My SO has retroactive jealousy and I've had to disclose most of my sexual past. There are some things he doesn't know, should I still tell him? His RJ seems to get better and I don't want to undo it.
Last Updated: 03/26/2021 at 12:56am
Stacey Kiger, LPC
Licensed Professional Counselor
My belief is that therapy is not about giving advice, but joining you on your journey
Top Rated Answers
Having to admit to your previous intimate encounters to your current love interest, due to their retroactive jealousy, sounds like a awkward situation for you to be in. Anyone in this kind of position would find it unpleasant and unnecessary to confirm such information to someone they care about, since it occurred in the past and (ideally) shouldn't impact a current connection. Circumstances like this may make you feel like living in a dilemma, which has made you torn between two extremes. On the one hand, you want the relationship to continue to flow smoothly and not step into a minefield and trigger any bad reactions, since he's improved. On the other hand, it sounds like you feel like there's a "need" to mention other details which you haven't disclosed, due to sensing possible guilt for not being entirely honest. Although you're together and relationships require communication, honesty, and understanding from both partners, it's important to bare in mind that you are still individual human beings. Consequently, this situation should also allow you to self-reflect and ask yourself questions, such as: 1. How does it make you feel, when you're inquired about your past sexual partners? 2. What is the usual reaction to your response? 3. When disclosing these experiences, are they done because you want to do so, or because you believe you have to? 4. Regardless if you do decide to tell him more information or not, what is it that you'd like him to understand? Bottom line? Whether you decide to tell him further information, or not, is entirely up to you. When doing/saying something, ensuring you're 100% comfortable in doing so—and not due to it being a "personal obligation" or "proof of loyalty"—is a must. Hope this clarifies things for you.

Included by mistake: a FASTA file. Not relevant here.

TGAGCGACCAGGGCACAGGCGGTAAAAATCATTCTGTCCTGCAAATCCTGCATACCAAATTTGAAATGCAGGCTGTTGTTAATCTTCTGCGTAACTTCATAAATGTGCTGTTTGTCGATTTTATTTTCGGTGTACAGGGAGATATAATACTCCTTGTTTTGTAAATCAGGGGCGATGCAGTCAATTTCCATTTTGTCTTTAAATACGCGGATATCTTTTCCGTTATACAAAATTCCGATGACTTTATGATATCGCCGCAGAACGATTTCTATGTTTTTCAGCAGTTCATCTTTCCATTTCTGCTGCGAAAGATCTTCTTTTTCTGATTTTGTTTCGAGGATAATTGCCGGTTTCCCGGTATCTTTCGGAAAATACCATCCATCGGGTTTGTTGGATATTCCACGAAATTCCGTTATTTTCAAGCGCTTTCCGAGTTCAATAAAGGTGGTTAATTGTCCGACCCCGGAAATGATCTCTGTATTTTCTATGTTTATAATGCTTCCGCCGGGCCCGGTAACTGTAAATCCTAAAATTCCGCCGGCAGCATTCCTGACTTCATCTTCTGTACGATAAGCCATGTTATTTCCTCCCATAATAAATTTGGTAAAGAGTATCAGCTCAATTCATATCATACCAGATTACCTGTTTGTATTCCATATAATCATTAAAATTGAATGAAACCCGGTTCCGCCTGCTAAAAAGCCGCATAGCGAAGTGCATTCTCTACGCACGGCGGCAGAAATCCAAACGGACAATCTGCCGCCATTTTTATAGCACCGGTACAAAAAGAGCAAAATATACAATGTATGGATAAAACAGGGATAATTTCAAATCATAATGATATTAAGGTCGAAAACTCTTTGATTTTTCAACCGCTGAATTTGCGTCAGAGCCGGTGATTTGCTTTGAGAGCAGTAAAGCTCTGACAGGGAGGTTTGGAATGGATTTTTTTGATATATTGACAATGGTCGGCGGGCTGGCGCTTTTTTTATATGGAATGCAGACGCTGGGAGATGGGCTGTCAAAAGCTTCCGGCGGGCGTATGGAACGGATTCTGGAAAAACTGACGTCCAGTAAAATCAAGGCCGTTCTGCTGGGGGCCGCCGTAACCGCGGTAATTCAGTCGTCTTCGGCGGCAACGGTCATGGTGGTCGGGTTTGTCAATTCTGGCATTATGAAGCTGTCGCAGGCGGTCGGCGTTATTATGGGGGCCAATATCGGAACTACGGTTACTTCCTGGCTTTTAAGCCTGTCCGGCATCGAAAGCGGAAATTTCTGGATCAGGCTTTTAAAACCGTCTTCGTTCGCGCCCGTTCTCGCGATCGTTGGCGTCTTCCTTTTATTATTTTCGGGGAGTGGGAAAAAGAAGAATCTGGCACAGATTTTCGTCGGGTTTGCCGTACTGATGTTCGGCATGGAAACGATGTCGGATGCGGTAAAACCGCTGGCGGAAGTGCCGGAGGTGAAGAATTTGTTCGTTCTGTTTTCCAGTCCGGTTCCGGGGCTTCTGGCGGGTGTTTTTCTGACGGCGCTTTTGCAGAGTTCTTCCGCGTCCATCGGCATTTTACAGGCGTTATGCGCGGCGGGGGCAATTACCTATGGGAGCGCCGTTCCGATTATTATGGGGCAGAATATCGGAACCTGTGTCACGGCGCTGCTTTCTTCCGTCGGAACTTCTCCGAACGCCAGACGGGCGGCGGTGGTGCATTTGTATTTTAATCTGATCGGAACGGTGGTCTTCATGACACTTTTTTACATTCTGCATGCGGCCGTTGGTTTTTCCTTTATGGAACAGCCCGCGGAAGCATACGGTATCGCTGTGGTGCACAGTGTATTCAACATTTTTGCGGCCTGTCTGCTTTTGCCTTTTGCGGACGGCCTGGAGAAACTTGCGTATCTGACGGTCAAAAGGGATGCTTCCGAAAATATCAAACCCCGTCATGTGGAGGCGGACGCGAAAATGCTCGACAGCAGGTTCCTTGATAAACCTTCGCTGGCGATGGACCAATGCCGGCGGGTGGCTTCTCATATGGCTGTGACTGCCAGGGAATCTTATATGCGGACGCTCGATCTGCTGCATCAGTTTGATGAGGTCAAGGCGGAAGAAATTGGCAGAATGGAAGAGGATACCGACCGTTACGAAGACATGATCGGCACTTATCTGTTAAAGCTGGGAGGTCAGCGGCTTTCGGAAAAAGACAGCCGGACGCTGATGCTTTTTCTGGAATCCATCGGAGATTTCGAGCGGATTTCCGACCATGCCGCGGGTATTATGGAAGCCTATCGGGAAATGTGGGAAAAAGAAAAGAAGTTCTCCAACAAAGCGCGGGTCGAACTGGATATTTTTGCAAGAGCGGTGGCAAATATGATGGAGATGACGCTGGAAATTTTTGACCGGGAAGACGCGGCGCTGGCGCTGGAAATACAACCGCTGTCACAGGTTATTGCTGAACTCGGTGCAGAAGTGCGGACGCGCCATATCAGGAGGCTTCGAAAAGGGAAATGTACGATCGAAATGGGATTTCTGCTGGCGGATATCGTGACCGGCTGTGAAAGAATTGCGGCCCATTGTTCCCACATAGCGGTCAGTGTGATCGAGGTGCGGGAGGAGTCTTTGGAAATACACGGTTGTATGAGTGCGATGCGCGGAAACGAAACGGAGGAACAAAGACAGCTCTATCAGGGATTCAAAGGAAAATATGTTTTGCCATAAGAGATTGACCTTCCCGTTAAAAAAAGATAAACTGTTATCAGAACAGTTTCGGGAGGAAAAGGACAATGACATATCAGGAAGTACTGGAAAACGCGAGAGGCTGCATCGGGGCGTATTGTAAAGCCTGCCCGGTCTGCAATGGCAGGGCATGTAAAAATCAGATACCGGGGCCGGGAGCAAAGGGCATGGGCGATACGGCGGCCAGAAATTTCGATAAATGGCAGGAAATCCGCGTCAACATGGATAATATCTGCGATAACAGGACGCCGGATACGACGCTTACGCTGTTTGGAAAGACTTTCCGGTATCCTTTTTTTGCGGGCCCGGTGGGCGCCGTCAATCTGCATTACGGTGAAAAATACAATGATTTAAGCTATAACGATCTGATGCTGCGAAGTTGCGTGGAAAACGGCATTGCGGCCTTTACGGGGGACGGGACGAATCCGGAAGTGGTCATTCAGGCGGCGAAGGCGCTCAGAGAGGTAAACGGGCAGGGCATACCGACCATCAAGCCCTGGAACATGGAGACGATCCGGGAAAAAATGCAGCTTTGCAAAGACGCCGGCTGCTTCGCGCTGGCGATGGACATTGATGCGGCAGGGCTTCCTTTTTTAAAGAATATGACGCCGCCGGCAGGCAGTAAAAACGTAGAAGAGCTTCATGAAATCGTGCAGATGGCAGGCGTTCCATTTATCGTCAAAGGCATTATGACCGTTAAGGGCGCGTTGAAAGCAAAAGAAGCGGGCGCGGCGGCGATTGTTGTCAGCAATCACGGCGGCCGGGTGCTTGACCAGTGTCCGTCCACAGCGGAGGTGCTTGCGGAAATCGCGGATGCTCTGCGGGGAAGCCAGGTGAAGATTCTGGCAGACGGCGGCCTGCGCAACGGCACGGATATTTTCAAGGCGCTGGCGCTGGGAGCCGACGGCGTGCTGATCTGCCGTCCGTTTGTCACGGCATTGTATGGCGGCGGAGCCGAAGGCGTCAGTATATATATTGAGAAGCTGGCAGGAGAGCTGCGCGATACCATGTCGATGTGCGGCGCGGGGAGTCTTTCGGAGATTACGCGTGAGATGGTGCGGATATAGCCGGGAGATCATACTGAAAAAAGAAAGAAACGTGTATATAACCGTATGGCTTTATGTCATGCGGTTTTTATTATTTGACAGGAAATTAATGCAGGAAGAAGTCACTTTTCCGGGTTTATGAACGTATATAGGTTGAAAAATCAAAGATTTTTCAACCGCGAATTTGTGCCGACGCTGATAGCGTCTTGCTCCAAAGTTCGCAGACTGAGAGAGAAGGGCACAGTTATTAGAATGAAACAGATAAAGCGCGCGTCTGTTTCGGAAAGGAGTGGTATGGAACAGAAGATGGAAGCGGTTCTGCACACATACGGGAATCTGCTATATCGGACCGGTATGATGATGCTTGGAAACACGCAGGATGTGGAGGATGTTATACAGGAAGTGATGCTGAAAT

It's hard to know why someone has a jealous nature, but it may be helpful to discuss that openly. If your significant other has felt betrayed by someone in the past, it may fuel his jealousy now. If you have both had a past history of intimate relationships, putting that out there, and expressing your feelings about how you view your prior history, may help to re-set expectations. If he brings up additional questions, consider asking him why it is important that he knows these details. How will this knowledge help your relationship grow and strengthen? Only then you will know if sharing additional information will help or harm the relationship.
RJ means retroactive jealousy in this case. Your past is your own and you don't have to talk about what you don't want to. It's normal for people to have a past, so you don't need to be ashamed. If you are having relationship difficulties, feel free to reach out to a listener on this forum. It's good to do things with your BF that can build a common story between you. If jealousy gets between you too often, you can re-evaluate the relationship. I hope this is helpful. Best of luck. You can also ask your BF to think about what standards he holds himself to.
Related Questions: My SO has retroactive jealousy and I've had to disclose most of my sexual past. There are some things he doesn't know, should I still tell him? His RJ seems to get better and I don't want to undo it.
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